MacBook vs MacBook Air - CPU Question

Discussion in 'Buying Tips and Advice' started by TiggrToo, Mar 11, 2018.

  1. TiggrToo macrumors demi-goddess

    TiggrToo

    Joined:
    Aug 24, 2017
    Location:
    Out there...way out there
    #1
    Mrs TT may (just may) be starting to consider ditching her still functionally working, but unblessed with Windows 10 2009 Gateway Desktop (16GB) that still works well, but is, well, a desktop.

    Up for consideration are the Air and the MB. I grabbed me a 2013 Air a second machine at work to augment my Windows desktop when I'm at meetings, and I've found that I'm very happy with the speed, weight and surprisingly unfazed by the non-retina screen that my 2015 MBP has.

    So, given that whatever I obtain I'd want to last her as long as that ole Gateway desktop has, my big question (when looking at the specs) was the difference between the clock speed on the CPUs on each device. The Air is listed as coming with 1.8GHz dual-core Intel Core i5 or 2.2GHz dual-core Intel Core i7 processor and a Turbo Boost up to 3.2GHz, with the MB having 1.2GHz dual-core Intel Core m3, 1.3GHz dual-core Intel Core i5, or 1.4GHz dual-core Intel Core i7 processor and a Turbo Boost up to 3.6GHz.

    On paper it would seem that the clock speed on the most expensive MB is potentially slower than the Air. However I wonder if any geeks out there can weigh in with what this really means in real life.

    Use cases for this laptop would be browsing, Office and War for the Overworld (which she's beed addicted to ever since it first came out as Dungeon Keeper).

    That said, I'm also cognizant that this baby needs to last 10 years. Does the lower reported clock speed on the MB really make much of a difference - and would upping the RAM to 16GB (whereas the Air currently locks you in a 8GB) [whilst not affecting the CPU speed I know] counteract any potential slower speed?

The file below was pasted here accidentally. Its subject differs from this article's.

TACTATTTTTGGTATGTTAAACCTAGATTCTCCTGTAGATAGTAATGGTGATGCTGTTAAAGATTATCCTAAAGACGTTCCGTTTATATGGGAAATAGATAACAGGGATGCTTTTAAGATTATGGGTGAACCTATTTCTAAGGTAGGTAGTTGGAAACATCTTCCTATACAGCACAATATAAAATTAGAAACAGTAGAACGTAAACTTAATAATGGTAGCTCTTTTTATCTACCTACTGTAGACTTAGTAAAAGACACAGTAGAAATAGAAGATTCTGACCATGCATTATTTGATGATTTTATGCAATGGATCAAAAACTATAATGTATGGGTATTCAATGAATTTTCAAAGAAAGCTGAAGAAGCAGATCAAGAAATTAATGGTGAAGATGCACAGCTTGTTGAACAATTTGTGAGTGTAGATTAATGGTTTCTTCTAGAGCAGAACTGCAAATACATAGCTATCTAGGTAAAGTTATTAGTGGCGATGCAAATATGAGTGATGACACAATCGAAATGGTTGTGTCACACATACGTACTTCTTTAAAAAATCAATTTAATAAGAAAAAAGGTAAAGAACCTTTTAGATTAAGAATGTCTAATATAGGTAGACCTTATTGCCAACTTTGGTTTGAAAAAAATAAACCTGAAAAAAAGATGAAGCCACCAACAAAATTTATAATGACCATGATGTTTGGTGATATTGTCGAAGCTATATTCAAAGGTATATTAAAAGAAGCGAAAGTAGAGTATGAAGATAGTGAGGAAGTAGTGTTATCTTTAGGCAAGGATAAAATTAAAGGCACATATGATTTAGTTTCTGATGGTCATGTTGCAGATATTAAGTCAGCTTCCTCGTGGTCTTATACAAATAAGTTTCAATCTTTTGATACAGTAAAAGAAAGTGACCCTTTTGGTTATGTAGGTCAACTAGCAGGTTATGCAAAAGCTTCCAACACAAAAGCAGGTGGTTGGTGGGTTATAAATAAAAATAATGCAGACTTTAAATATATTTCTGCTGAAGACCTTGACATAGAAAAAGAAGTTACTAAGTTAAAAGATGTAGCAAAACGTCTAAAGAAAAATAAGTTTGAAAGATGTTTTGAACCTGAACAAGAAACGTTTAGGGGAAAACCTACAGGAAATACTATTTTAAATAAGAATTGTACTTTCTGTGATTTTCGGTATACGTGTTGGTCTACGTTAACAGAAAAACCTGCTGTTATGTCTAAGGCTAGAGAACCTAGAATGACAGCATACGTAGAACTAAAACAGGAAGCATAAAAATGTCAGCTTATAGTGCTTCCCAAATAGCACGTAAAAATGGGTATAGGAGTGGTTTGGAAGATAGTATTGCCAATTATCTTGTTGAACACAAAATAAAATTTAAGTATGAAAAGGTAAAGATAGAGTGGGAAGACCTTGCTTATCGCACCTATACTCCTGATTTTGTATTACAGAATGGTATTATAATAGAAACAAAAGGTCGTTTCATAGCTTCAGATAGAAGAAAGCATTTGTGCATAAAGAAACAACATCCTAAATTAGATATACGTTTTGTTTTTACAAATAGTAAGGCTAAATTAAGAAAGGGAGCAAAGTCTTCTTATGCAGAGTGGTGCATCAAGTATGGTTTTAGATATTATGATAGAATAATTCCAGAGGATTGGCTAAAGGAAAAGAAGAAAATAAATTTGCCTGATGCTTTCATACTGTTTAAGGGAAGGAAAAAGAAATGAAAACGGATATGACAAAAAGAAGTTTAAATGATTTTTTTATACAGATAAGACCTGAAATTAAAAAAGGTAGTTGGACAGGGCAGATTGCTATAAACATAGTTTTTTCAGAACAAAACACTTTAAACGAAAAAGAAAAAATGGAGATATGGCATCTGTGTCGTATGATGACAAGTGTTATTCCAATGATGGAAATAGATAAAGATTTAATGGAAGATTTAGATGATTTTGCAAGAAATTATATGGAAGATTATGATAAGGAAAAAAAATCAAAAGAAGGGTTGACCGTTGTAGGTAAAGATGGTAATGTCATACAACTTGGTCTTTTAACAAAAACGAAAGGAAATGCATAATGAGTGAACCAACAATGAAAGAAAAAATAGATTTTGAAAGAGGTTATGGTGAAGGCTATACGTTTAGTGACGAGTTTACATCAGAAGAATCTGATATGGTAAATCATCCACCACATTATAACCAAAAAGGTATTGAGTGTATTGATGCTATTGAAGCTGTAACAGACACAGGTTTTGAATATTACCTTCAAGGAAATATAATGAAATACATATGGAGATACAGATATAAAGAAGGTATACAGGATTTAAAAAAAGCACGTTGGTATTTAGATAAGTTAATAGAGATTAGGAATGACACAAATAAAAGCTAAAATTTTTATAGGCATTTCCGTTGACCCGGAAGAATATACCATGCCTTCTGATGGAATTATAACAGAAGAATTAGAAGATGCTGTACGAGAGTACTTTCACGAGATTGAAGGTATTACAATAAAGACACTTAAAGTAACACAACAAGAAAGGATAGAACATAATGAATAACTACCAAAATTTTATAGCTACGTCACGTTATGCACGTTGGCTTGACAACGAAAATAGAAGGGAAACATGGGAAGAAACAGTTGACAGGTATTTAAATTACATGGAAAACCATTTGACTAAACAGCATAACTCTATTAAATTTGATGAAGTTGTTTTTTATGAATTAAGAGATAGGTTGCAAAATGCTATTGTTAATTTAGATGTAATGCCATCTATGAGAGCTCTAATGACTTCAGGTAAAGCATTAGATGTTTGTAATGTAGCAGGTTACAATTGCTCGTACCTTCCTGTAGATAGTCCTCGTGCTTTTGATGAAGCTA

2. casperes1996 macrumors 68030

    casperes1996

    Joined:
    Jan 26, 2014
    Location:
    Horsens, Denmark
    #2
    For those workloads you should actually be looking more at the turbo than the base clocks. The turbo clocks are what you'll run at most the time when you're not pushing multithreaded workloads. I can't remember exactly what CPUs the Air uses, but I also believe they're from an older generation, which means fewer instructions per clock - in other words, 100mhz on the MB is more power than 100Mhz on the Air. In multithreaded work, the Air will still be faster as a result of a higher TPD and more thermal headroom, but in "regular" office tasks and whatnot, the MacBook will run as well, if not better. – More RAM only really helps if you're running out of RAM. If you're a heavy multitasker, yes, it will make it feel less slow, if not, no it won't
     
  3. 06tb06 macrumors member

    06tb06

    Joined:
    Sep 12, 2017
    Location:
    2,711 miles from Apple Campus
    #3
    The Air uses a 5th Gen "Broadwell" chip, a few generations past but still a respectable performer. If you enjoy the Air experience without a Retina display, then I say continue on this path. If you choose the i7 processor on the Air, it's only $150 upgrade, whereas the base MacBook is a $250 upgrade for the i7 chip with marginal performance gain. The MacBook i7 option has a higher boost but not the higher TDP or thermal headroom, as mentioned in the above post.

    If you take this route your also given support for legacy ports, including MagSafe, and traditional USB ports and SD card reader.

    Just my $0.02
     
  4. Samuelsan2001 macrumors 604

    Joined:
    Oct 24, 2013
    #4
    You can’t buy a computer expecting it to last ten years, any computer at any price. I am not saying that it can’t last ten years just that you can’t expect it to. Computers have a three year warranty for a reason, they wear out they are complicated and they can fail for any one of thousands of reasons at any time.